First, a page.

On the trade front, Avila could line up with frequent Tigers trading partner Mike Rizzo of the Nationals. It’s been widely speculated that Drew Storen, who did not take kindly to the team’s acquisition of Jonathan Papelbon, could be dealt this winter. He’d be a one-year rental, as he’ll hit the open market after earning a projected $8.8MM next year. But, Storen has a track record of quality performance, even if many remember him for a pair of disappointing postseason appearances.
A second option with the Nationals could be to take on Papelbon himself. While that could undoubtedly present problems within the clubhouse, Papelbon has a solid season split between the Phillies and Nationals, and Washington would most likely be willing to eat part of his $11MM salary to facilitate a trade in the aftermath of his confrontation with Bryce Harper.
One more expensive bullpen trade candidate could be Mark Melancon, who has enjoyed a dominant run with the Pirates. That success, though, has Melancon’s projected arbitration salary at $10MM, which may be too steep for the cost-conscious Pirates. A trade with Pittsburgh would need to bring more than the salary dump type of deal that sent fellow $10MM closer Jim Johnson from Baltimore to Oakland in the 2013-14 offseason, but Melancon’s value will fall in somewhere south of fellow NL Central stopper Aroldis Chapman. The Reds and Padres could represent theoretical trade partners, but the value of Chapman and Craig Kimbrel is exceptionally high, and the Tigers may not want to part with the necessary prospects to land either elite closer.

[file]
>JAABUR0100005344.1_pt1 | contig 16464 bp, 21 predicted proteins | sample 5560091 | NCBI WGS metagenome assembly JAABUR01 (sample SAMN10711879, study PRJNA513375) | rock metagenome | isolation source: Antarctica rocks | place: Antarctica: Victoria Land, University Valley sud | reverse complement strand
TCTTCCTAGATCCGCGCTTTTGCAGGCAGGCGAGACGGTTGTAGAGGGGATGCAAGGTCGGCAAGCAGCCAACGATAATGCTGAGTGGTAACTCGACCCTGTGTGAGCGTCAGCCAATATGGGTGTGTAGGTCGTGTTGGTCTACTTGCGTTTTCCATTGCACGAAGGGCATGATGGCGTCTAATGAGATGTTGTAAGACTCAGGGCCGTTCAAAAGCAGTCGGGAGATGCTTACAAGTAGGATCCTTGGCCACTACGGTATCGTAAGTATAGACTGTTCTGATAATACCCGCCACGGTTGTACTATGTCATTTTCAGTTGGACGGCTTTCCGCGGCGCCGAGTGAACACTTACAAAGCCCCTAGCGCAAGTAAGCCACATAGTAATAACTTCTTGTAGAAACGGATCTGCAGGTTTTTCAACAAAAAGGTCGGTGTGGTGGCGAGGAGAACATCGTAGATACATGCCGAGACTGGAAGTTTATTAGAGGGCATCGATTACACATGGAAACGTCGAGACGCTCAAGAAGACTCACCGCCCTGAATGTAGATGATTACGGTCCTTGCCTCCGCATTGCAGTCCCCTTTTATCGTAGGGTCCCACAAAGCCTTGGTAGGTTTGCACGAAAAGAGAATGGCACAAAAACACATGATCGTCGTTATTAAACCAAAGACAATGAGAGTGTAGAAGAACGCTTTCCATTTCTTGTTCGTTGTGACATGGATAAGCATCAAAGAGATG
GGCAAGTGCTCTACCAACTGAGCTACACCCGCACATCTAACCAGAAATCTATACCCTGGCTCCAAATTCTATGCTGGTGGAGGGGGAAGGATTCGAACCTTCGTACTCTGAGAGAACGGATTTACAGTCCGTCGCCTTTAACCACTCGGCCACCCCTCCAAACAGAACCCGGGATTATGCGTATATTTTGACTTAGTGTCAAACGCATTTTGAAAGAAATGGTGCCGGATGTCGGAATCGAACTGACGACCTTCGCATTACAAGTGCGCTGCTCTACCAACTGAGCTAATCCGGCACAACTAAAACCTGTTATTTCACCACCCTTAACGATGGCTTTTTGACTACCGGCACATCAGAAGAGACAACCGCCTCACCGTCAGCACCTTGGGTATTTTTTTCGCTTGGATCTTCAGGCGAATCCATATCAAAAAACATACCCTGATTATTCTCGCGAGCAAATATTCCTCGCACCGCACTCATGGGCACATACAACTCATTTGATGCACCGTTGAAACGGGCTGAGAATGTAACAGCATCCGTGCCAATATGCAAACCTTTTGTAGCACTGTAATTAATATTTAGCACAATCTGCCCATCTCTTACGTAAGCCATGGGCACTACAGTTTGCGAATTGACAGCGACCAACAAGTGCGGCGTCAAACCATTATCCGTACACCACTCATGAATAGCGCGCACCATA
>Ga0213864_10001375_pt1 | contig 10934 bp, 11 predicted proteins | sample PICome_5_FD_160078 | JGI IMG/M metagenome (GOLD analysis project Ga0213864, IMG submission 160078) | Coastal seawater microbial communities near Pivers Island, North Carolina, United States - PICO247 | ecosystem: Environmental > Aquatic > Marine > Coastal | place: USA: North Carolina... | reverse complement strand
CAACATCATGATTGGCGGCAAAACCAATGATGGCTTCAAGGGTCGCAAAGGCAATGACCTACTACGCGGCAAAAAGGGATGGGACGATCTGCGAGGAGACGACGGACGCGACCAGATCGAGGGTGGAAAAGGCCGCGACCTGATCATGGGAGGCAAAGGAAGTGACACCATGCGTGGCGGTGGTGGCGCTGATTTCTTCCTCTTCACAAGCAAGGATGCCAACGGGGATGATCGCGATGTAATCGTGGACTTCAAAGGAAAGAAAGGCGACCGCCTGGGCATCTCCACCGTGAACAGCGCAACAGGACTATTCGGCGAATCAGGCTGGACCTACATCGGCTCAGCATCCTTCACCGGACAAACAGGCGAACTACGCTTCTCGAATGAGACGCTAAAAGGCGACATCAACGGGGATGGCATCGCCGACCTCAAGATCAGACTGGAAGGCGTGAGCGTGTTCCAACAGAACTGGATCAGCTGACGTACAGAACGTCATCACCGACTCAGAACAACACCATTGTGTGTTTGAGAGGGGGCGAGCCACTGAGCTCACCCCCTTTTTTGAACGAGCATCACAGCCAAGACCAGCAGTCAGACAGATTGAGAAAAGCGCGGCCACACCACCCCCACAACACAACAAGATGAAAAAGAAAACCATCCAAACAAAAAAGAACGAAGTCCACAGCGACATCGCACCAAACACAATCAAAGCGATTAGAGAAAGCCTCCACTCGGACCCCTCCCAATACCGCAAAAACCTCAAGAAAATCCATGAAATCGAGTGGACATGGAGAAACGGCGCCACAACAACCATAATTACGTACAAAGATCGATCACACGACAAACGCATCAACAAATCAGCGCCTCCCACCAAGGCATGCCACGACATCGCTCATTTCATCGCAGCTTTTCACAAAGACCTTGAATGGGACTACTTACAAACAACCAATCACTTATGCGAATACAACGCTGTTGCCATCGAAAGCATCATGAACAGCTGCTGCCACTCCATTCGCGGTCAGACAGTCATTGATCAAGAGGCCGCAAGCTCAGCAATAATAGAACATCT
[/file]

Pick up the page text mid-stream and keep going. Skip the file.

With the infield mostly set, a young catcher with starting upside in the form of James McCann (Alex Avila is expected to land elsewhere as a free agent), Victor Martinez penciled in at DH and right field locked down with J.D. Martinez, the team’s biggest need on the position player side is an outfielder. Anthony Gose can handle a good chunk of the center field duties, though he’d require a platoon partner. That could mean a reunion with Rajai Davis — perhaps on a two-year deal similar to the previous one he signed in Detroit — or a lower-key acquisition such as Drew Stubbs. One can also envision a return for Austin Jackson, whose best seasons came in Detroit, though he’d require a larger commitment and may push Gose over to left field.
While the Tigers have Steven Moya and Tyler Collins as in-house options in left, Collins looked like a platoon option at best, while Moya struggled in the Majors and at the Triple-A level. For a team with significant payroll capacity and high 2016 expectations, the best course of action would seem to be giving Moya additional time at the Triple-A level and utilizing Collins as a bench piece. Top-tier names like Yoenis Cespedes, Justin Upton, Alex Gordon and Jason Heyward (who would force Martinez to left field) are plausible, though with pitching being a greater priority, they may be deemed too expensive. If that’s the case, second-tier outfield options like Dexter Fowler and Colby Rasmus make some sense. That’s not to say either will be cheap relative to the rest of the market, just more affordable than the top echelon of free-agent outfielders.